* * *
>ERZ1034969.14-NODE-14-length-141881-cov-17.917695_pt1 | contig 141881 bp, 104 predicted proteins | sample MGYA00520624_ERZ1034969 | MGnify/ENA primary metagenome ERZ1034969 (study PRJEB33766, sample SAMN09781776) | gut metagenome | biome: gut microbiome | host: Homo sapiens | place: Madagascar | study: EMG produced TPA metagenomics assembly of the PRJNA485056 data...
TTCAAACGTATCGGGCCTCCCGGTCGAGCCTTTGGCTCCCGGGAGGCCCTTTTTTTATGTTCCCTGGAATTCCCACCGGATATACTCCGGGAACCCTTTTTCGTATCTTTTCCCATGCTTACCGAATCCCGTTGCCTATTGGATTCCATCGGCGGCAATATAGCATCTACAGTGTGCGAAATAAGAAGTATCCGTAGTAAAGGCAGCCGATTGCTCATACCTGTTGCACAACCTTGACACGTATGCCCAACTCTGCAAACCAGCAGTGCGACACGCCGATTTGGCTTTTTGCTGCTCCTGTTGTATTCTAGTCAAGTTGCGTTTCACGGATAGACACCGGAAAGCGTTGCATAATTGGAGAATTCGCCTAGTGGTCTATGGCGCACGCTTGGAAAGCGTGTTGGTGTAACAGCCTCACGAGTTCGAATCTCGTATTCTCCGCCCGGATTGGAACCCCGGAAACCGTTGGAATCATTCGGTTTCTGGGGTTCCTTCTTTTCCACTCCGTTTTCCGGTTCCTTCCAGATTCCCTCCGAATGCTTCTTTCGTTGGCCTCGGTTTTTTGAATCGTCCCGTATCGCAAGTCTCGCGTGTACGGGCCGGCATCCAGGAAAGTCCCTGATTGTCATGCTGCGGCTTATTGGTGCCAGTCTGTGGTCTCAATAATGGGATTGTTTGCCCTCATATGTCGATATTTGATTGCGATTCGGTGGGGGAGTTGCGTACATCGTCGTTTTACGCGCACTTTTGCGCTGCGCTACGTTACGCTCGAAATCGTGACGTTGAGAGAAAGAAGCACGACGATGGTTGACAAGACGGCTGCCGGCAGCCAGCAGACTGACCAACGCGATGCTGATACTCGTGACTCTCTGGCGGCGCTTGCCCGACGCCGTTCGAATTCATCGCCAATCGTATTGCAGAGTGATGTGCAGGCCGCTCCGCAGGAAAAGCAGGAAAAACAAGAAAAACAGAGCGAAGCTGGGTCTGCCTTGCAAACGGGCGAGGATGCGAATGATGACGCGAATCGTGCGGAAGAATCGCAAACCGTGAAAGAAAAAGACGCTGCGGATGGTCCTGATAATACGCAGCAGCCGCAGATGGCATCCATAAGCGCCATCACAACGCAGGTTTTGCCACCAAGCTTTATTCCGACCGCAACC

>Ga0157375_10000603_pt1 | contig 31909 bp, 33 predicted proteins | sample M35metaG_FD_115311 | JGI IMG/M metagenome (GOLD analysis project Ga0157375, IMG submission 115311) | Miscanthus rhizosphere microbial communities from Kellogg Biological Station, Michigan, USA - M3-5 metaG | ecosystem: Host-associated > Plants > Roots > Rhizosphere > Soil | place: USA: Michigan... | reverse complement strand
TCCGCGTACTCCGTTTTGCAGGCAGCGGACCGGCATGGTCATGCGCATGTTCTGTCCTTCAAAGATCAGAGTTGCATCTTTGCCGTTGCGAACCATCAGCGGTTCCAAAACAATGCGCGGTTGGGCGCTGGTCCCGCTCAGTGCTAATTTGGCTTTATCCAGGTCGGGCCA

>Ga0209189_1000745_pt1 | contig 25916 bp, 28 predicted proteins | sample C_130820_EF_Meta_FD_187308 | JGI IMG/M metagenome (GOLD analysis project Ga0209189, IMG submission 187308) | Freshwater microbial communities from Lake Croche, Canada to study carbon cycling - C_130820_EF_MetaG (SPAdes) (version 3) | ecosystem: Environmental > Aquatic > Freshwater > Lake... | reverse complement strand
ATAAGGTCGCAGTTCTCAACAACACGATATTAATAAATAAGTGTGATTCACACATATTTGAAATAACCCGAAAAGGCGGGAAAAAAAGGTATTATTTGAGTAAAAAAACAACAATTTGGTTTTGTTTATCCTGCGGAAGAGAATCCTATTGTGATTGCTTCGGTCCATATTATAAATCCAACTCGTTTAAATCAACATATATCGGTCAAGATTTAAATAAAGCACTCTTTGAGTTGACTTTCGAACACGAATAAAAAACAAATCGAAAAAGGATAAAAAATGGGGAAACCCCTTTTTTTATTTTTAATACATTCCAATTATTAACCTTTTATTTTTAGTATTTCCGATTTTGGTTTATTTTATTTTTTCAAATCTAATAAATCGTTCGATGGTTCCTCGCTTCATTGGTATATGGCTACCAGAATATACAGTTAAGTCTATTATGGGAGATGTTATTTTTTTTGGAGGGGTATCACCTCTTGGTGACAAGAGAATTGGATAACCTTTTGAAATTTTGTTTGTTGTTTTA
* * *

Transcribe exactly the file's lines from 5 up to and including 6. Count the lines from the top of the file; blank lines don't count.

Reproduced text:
>Ga0209189_1000745_pt1 | contig 25916 bp, 28 predicted proteins | sample C_130820_EF_Meta_FD_187308 | JGI IMG/M metagenome (GOLD analysis project Ga0209189, IMG submission 187308) | Freshwater microbial communities from Lake Croche, Canada to study carbon cycling - C_130820_EF_MetaG (SPAdes) (version 3) | ecosystem: Environmental > Aquatic > Freshwater > Lake... | reverse complement strand
ATAAGGTCGCAGTTCTCAACAACACGATATTAATAAATAAGTGTGATTCACACATATTTGAAATAACCCGAAAAGGCGGGAAAAAAAGGTATTATTTGAGTAAAAAAACAACAATTTGGTTTTGTTTATCCTGCGGAAGAGAATCCTATTGTGATTGCTTCGGTCCATATTATAAATCCAACTCGTTTAAATCAACATATATCGGTCAAGATTTAAATAAAGCACTCTTTGAGTTGACTTTCGAACACGAATAAAAAACAAATCGAAAAAGGATAAAAAATGGGGAAACCCCTTTTTTTATTTTTAATACATTCCAATTATTAACCTTTTATTTTTAGTATTTCCGATTTTGGTTTATTTTATTTTTTCAAATCTAATAAATCGTTCGATGGTTCCTCGCTTCATTGGTATATGGCTACCAGAATATACAGTTAAGTCTATTATGGGAGATGTTATTTTTTTTGGAGGGGTATCACCTCTTGGTGACAAGAGAATTGGATAACCTTTTGAAATTTTGTTTGTTGTTTTA